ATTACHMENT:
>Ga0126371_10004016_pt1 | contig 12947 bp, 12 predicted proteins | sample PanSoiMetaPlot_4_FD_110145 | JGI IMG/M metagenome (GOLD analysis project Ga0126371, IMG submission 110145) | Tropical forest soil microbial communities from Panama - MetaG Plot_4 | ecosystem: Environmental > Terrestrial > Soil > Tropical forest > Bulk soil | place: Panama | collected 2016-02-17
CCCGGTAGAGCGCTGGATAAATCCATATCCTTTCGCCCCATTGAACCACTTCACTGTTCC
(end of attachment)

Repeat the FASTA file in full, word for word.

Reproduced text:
>Ga0126371_10004016_pt1 | contig 12947 bp, 12 predicted proteins | sample PanSoiMetaPlot_4_FD_110145 | JGI IMG/M metagenome (GOLD analysis project Ga0126371, IMG submission 110145) | Tropical forest soil microbial communities from Panama - MetaG Plot_4 | ecosystem: Environmental > Terrestrial > Soil > Tropical forest > Bulk soil | place: Panama | collected 2016-02-17
CCCGGTAGAGCGCTGGATAAATCCATATCCTTTCGCCCCATTGAACCACTTCACTGTTCC